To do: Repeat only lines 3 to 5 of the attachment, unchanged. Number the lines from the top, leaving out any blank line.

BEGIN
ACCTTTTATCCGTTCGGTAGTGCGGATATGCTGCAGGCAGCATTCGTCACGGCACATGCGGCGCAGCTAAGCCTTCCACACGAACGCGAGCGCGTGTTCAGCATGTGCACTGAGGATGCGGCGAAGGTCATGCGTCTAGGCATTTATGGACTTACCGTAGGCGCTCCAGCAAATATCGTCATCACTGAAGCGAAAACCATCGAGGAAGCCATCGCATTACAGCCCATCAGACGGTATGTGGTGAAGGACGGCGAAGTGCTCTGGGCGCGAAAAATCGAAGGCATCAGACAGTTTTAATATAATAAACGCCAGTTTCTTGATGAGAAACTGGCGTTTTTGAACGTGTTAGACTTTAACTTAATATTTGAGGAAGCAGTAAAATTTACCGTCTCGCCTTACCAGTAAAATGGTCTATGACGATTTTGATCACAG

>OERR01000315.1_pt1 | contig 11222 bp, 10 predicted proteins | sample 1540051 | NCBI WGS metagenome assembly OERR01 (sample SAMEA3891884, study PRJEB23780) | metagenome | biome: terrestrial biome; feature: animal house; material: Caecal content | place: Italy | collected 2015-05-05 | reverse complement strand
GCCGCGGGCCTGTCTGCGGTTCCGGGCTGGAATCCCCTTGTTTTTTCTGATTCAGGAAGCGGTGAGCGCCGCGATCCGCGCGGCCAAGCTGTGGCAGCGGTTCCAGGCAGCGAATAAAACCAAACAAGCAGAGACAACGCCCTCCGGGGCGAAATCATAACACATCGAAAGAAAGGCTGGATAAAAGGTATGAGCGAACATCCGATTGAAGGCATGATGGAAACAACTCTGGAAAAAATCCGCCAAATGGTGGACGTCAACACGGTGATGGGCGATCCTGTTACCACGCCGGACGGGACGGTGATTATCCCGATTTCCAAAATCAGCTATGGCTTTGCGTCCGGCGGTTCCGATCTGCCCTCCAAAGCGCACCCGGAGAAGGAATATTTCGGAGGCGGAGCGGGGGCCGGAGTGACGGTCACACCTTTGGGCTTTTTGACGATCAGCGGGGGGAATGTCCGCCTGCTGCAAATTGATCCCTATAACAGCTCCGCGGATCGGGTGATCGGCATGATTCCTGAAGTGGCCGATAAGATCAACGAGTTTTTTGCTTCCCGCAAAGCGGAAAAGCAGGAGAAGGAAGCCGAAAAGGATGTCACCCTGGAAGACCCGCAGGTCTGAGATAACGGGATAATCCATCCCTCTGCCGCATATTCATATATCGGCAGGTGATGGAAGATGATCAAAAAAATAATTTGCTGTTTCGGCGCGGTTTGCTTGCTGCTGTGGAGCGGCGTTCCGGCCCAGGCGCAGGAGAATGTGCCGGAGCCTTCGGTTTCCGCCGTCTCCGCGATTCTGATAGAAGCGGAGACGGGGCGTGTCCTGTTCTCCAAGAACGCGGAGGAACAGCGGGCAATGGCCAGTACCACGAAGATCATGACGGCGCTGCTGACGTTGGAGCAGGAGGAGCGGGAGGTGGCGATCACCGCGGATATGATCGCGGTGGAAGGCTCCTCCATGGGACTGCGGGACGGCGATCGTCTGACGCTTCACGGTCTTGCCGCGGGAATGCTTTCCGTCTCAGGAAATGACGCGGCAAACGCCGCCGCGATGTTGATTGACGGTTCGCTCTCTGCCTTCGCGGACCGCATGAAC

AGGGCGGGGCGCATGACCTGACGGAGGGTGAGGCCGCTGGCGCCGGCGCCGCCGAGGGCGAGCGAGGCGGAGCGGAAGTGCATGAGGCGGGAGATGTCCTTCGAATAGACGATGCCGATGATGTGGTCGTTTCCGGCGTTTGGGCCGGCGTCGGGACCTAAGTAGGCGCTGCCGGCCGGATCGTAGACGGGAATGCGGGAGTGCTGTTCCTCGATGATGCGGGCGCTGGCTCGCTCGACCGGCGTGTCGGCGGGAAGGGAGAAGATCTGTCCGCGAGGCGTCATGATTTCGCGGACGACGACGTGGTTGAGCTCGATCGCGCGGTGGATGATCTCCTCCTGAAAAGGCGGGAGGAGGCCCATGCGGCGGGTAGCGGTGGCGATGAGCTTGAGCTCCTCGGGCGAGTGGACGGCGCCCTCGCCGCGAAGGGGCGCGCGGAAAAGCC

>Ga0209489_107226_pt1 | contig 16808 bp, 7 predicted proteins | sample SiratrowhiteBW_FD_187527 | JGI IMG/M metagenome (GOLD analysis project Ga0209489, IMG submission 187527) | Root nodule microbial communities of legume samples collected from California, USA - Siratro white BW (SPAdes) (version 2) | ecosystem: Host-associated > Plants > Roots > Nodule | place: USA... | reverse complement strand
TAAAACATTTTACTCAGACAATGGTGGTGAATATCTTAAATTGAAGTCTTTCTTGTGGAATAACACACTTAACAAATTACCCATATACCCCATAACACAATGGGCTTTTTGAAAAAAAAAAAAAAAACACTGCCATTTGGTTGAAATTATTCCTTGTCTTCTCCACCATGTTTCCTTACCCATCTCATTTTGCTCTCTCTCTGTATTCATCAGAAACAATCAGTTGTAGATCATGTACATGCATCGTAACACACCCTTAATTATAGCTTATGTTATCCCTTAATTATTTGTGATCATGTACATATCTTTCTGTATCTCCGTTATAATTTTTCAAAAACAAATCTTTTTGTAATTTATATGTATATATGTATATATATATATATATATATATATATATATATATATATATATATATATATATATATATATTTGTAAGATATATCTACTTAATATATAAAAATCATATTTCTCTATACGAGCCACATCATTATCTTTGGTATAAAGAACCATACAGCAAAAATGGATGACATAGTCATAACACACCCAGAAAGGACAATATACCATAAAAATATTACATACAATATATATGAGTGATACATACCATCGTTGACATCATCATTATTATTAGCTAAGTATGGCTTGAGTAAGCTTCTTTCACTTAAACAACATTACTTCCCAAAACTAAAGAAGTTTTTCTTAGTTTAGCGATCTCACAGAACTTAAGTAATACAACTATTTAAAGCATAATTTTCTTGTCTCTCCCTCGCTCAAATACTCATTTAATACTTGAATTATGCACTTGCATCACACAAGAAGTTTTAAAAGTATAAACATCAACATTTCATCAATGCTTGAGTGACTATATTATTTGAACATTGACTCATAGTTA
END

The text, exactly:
GCCGCGGGCCTGTCTGCGGTTCCGGGCTGGAATCCCCTTGTTTTTTCTGATTCAGGAAGCGGTGAGCGCCGCGATCCGCGCGGCCAAGCTGTGGCAGCGGTTCCAGGCAGCGAATAAAACCAAACAAGCAGAGACAACGCCCTCCGGGGCGAAATCATAACACATCGAAAGAAAGGCTGGATAAAAGGTATGAGCGAACATCCGATTGAAGGCATGATGGAAACAACTCTGGAAAAAATCCGCCAAATGGTGGACGTCAACACGGTGATGGGCGATCCTGTTACCACGCCGGACGGGACGGTGATTATCCCGATTTCCAAAATCAGCTATGGCTTTGCGTCCGGCGGTTCCGATCTGCCCTCCAAAGCGCACCCGGAGAAGGAATATTTCGGAGGCGGAGCGGGGGCCGGAGTGACGGTCACACCTTTGGGCTTTTTGACGATCAGCGGGGGGAATGTCCGCCTGCTGCAAATTGATCCCTATAACAGCTCCGCGGATCGGGTGATCGGCATGATTCCTGAAGTGGCCGATAAGATCAACGAGTTTTTTGCTTCCCGCAAAGCGGAAAAGCAGGAGAAGGAAGCCGAAAAGGATGTCACCCTGGAAGACCCGCAGGTCTGAGATAACGGGATAATCCATCCCTCTGCCGCATATTCATATATCGGCAGGTGATGGAAGATGATCAAAAAAATAATTTGCTGTTTCGGCGCGGTTTGCTTGCTGCTGTGGAGCGGCGTTCCGGCCCAGGCGCAGGAGAATGTGCCGGAGCCTTCGGTTTCCGCCGTCTCCGCGATTCTGATAGAAGCGGAGACGGGGCGTGTCCTGTTCTCCAAGAACGCGGAGGAACAGCGGGCAATGGCCAGTACCACGAAGATCATGACGGCGCTGCTGACGTTGGAGCAGGAGGAGCGGGAGGTGGCGATCACCGCGGATATGATCGCGGTGGAAGGCTCCTCCATGGGACTGCGGGACGGCGATCGTCTGACGCTTCACGGTCTTGCCGCGGGAATGCTTTCCGTCTCAGGAAATGACGCGGCAAACGCCGCCGCGATGTTGATTGACGGTTCGCTCTCTGCCTTCGCGGACCGCATGAAC

AGGGCGGGGCGCATGACCTGACGGAGGGTGAGGCCGCTGGCGCCGGCGCCGCCGAGGGCGAGCGAGGCGGAGCGGAAGTGCATGAGGCGGGAGATGTCCTTCGAATAGACGATGCCGATGATGTGGTCGTTTCCGGCGTTTGGGCCGGCGTCGGGACCTAAGTAGGCGCTGCCGGCCGGATCGTAGACGGGAATGCGGGAGTGCTGTTCCTCGATGATGCGGGCGCTGGCTCGCTCGACCGGCGTGTCGGCGGGAAGGGAGAAGATCTGTCCGCGAGGCGTCATGATTTCGCGGACGACGACGTGGTTGAGCTCGATCGCGCGGTGGATGATCTCCTCCTGAAAAGGCGGGAGGAGGCCCATGCGGCGGGTAGCGGTGGCGATGAGCTTGAGCTCCTCGGGCGAGTGGACGGCGCCCTCGCCGCGAAGGGGCGCGCGGAAAAGCC

>Ga0209489_107226_pt1 | contig 16808 bp, 7 predicted proteins | sample SiratrowhiteBW_FD_187527 | JGI IMG/M metagenome (GOLD analysis project Ga0209489, IMG submission 187527) | Root nodule microbial communities of legume samples collected from California, USA - Siratro white BW (SPAdes) (version 2) | ecosystem: Host-associated > Plants > Roots > Nodule | place: USA... | reverse complement strand